Pairing the D-TK10 was an interesting decision. Using the Onix SP-3
integrated tube amplifier along with an excellent universal multi-format
player from McCormack (review forthcoming), power cables from Wireworld, and
interconnects from Harmonic Tech Magic Link One, I was off and running.
also played the speakers significantly without much evaluation at first, to break in
both the Onkyo speakers and the McCormack player.
I could see the D-TK10s used on bookshelves literally, so close proximity to
sides and rears is probably close to design intent.
Ah, take warning of the
foreshadowing of this remark.
I decided to place the D-TK10s on recently built laminated plywood
speaker stands. I put the speakers about 6 feet apart, finding
this distance best after numerous positions in my space.
Interesting is the first description, sorry for the less than common audio
jargon. It's difficult to separate your perception of the D-TK10 as a
speaker slanted to wood instruments. I realized I found myself looking for
music with plenty of acoustic guitar, or cello and violin - I was easily
influenced. I'm also sure it's the last thing Onkyo wants to hear, that this
speaker works best and only with string instruments. On the contrary, I
found horns and percussions as lively as any other. I haven't mentioned
On the stands I described, the D-TK10s quickly began to show me depth and
clarity soundstage wasn't quite as deep or wide as I hoped, but most
certainly adequate. What I wasn't really getting was dimension. The lows
weren't low enough, highs weren't high enough, and the midrange somewhat
It occurred to me simply that my stands were having a negative effect on the
performance of the D-TK10s. This was not necessarily the stands per se´(after all I
spent hours in a shop building them), but rather their placement in my room.
Sound . . . Starting Over
Quickly moving aside all the equipment on the long banquet shelf/ledge, I
placed the D-TK10s on either side of the Onix. And . . . ?
Ever catch yourself sighing and you didn't even know it? I caught myself
exhaling as I first heard the sweetest notes from Yoyo Ma's cello playing
Vivaldi. If I could describe the feeling as a completely natural association
between the cello and the D-TK10 - the presentation was sweet, warm, and
delicate. Timbre was
dead on, and the cello sounded full and round.
I had finally heard from the D-TK10 what I envisioned. Not only was the base
deeper and the highs sweeter, the range seemed to open. A bookshelf speaker
that sounded great on bookshelves, go figure.
Because I'm stubborn, I placed the speakers back on the stands and continued
setting them much closer to the rear and sidewalls of the room until I
reached the sound I heard on the shelf.
My assessment with regards to the
stands is they don't quite isolate themselves from the floor enough, and too
much of the energy is lost.
Wanting to challenge the D-TK10s with vocals, I played Rene Marie's Serene
Renegade where I found the top end is very controlled no effects of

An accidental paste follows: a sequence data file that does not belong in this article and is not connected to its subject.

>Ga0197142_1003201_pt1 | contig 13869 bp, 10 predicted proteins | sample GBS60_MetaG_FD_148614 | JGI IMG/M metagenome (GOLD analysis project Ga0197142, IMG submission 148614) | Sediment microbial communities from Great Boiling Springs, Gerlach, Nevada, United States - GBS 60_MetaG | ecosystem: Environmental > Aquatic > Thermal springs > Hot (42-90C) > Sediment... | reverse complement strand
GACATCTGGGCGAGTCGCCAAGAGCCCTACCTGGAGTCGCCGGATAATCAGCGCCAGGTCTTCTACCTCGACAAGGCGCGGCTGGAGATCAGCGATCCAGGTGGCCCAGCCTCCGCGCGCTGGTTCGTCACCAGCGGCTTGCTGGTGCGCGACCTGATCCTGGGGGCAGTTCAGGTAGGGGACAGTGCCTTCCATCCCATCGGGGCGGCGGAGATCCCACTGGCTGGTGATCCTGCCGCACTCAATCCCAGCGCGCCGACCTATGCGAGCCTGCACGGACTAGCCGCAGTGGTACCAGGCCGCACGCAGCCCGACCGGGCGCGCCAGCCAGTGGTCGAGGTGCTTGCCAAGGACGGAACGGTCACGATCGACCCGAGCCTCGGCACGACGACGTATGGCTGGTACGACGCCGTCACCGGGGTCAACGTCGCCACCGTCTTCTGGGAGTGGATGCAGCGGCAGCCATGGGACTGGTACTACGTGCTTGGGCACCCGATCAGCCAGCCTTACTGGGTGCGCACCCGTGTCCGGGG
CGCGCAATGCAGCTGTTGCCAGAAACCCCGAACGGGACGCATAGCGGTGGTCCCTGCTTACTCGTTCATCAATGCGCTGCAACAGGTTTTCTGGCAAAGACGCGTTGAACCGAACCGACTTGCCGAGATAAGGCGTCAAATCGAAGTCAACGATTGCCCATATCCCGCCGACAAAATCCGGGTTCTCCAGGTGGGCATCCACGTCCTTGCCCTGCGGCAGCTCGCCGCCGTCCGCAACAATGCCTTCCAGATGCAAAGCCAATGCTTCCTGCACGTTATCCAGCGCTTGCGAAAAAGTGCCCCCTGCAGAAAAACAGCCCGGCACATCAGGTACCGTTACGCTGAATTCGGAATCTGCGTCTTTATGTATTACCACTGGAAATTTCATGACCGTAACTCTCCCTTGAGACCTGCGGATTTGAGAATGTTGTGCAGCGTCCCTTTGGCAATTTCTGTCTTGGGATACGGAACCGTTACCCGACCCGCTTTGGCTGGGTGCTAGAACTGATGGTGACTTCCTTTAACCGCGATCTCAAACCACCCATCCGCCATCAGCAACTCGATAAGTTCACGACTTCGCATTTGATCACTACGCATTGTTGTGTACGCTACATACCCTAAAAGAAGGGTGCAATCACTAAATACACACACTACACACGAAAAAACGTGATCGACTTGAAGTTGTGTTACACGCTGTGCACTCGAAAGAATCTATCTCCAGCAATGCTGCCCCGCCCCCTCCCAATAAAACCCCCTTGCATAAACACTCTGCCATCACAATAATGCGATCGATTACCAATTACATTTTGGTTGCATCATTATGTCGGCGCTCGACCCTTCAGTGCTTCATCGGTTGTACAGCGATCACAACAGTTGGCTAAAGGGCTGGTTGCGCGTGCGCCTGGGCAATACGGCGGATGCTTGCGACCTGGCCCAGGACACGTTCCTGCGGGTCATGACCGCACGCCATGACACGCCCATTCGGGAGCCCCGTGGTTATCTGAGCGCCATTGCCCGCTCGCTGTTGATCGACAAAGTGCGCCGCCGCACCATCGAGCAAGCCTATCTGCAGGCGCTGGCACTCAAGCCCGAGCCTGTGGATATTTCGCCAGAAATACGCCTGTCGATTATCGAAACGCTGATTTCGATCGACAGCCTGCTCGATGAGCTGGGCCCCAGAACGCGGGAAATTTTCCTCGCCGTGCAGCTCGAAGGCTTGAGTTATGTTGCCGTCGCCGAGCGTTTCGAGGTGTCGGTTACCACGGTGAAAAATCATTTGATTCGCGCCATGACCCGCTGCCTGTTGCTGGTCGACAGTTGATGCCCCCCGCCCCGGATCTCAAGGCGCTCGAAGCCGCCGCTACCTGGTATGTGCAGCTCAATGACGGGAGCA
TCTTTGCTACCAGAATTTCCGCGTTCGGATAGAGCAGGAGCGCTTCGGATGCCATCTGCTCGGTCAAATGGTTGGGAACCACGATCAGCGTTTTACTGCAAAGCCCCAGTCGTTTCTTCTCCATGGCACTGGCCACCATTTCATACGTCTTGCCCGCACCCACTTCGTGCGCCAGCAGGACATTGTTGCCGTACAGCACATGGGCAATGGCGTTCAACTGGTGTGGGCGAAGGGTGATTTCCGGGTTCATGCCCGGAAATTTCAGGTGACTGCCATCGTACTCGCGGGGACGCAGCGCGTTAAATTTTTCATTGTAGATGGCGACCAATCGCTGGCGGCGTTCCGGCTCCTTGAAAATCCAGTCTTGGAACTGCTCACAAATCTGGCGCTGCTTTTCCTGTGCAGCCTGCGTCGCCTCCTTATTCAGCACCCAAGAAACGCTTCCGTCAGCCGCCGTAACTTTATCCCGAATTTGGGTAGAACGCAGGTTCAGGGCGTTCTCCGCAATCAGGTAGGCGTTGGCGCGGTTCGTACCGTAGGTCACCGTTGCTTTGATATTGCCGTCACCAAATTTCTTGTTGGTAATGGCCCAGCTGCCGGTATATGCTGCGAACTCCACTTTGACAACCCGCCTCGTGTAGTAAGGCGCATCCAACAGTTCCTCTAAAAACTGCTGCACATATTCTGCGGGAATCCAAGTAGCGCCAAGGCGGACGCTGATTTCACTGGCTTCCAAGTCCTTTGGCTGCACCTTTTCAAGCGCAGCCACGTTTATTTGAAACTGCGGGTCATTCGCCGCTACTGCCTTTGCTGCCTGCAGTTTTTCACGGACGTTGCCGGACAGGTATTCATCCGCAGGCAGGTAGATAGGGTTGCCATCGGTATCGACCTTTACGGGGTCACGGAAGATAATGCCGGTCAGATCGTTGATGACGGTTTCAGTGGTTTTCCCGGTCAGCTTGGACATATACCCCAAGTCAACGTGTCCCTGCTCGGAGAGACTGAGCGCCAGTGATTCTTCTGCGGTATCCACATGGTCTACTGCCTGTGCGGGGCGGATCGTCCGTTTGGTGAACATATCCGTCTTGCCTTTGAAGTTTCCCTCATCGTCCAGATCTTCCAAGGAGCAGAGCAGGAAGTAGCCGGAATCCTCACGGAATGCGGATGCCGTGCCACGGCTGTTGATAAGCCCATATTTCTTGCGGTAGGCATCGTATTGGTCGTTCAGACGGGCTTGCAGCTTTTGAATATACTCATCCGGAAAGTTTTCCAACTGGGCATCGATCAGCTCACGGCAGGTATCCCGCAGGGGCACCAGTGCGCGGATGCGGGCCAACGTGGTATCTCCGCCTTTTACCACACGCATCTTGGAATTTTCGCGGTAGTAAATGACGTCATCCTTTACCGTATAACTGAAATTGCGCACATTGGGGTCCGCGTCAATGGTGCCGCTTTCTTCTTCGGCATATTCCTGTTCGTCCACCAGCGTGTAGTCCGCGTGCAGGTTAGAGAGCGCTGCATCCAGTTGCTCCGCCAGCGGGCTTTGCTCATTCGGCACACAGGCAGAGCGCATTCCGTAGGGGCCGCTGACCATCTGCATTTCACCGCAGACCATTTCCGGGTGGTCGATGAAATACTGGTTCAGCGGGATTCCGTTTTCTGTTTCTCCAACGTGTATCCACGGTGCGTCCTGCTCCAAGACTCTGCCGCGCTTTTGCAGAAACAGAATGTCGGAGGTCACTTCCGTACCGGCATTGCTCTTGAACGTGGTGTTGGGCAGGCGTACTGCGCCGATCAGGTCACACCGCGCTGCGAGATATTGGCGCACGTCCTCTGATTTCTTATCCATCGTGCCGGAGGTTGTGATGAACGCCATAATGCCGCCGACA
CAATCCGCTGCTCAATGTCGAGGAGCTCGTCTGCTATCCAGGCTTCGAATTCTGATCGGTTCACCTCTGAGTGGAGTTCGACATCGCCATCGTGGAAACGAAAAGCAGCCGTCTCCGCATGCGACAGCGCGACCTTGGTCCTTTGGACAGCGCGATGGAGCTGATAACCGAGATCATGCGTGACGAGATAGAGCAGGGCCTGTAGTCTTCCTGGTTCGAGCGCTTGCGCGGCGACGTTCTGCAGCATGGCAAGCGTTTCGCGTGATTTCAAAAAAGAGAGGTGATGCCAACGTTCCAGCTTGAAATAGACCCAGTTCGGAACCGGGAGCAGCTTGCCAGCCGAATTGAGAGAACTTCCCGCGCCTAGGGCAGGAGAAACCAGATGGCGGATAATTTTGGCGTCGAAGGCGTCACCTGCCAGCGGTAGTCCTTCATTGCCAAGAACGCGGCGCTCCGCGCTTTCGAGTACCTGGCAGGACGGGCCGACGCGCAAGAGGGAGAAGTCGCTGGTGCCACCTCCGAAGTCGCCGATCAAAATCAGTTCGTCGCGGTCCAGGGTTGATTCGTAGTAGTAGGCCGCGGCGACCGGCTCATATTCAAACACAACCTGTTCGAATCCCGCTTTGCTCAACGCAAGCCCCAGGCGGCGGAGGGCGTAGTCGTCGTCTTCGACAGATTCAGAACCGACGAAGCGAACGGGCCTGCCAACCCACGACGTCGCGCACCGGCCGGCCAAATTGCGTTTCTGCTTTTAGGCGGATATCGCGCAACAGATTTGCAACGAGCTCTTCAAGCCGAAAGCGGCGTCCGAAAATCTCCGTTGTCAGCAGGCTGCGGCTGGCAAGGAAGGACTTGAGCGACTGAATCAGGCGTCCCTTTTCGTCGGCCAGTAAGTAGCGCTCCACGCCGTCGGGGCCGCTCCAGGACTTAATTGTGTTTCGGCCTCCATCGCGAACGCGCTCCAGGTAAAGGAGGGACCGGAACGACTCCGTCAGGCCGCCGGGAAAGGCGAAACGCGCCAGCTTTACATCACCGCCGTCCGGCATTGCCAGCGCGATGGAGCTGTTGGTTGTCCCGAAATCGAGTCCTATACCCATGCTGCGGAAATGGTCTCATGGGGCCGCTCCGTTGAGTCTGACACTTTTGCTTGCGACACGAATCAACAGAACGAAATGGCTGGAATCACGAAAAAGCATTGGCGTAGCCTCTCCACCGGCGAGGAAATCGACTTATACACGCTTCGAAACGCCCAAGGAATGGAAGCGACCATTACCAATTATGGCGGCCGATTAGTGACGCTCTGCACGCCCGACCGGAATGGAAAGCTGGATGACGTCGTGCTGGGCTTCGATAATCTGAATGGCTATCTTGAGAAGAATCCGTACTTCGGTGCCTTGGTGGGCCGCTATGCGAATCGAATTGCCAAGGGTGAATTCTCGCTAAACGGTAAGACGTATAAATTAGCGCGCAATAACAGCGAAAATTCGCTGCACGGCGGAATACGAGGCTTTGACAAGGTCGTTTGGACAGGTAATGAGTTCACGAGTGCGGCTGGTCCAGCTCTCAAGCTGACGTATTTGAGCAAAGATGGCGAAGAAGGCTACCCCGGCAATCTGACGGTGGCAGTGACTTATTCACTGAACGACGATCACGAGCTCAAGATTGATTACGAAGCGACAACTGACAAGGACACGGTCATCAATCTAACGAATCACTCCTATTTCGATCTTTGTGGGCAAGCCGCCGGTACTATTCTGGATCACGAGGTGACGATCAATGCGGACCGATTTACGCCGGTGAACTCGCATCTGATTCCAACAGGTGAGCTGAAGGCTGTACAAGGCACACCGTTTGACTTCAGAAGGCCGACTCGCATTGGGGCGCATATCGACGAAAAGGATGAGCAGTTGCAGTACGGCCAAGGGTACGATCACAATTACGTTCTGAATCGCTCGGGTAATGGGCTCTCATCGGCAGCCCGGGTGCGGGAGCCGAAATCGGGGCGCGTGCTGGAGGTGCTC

sibilance in Rene Marie's voice as I know the recording can show. Her live
performance at the Jazz Standard in New York City revealed a dimensional
space. Her voice was nicely placed amongst the band.
I wasn't timid about pushing the D-TK10s; I just refused to be reversely
intimidated by their diminutive size. Listening at low levels is fine, but
at higher volumes, the speaker developed more dimension (again, not an
average bookshelf speaker).
to Beethoven piano solos, I was struck by how authentic and musical the
D-TK10 portrayed the music, exhibiting strength with timing and pace. Edges
were a bit rounder than I prefer however, as I looked for a bit more
definition of the keys struck.
I admit I'm a sucker for Flamenco and Spanish guitar. I've collected a few
from Ottmar Liebert, and I enjoy his Nouveau Flamenco for its simple rhythms
and melodies. Playing with bass guitar and percussions, the D-TK10 Takamine
was in its element here. The strings plucked with authority. The bass
guitar was full of body and the hands snapped off the drum skins with
delicacy and depth.
For electric guitar, Dire Straits' Mark Knopfler also provided a male vocal
challenge. I was hoping for a bit more texture in his voice, and the more I
heard, the more I realized how laid back the sound is from the D-TK10,
lacking any coarseness but certainly not reaching anything I'd consider
liquid. But again I'm struck by the immeasurable quality in his steel guitar,
which is absolutely sultry.
The Onkyo D-TK10 Takamine speakers are truly gems in every sense of the word. It's been awhile
since I had
become emotionally attached to a speaker's sound. The D-TK10 reminded me how
seductive music can be. Playing simple music such as a guitar, a piano, or a voice
you are connected.
Because of the size of the D-TK10, I hadn't expected to be impressed with
bass, yet the delicate balance between low, midrange, and treble are lovely.
And, with certain recordings, the highs truly float.
I'm also enamored with the design of the D-TK10, which is graceful, and the
curves sensual. I am certain that placing these on your shelf will welcome
visitor's comments and admiration without a note played.
- Piero Gabucci -
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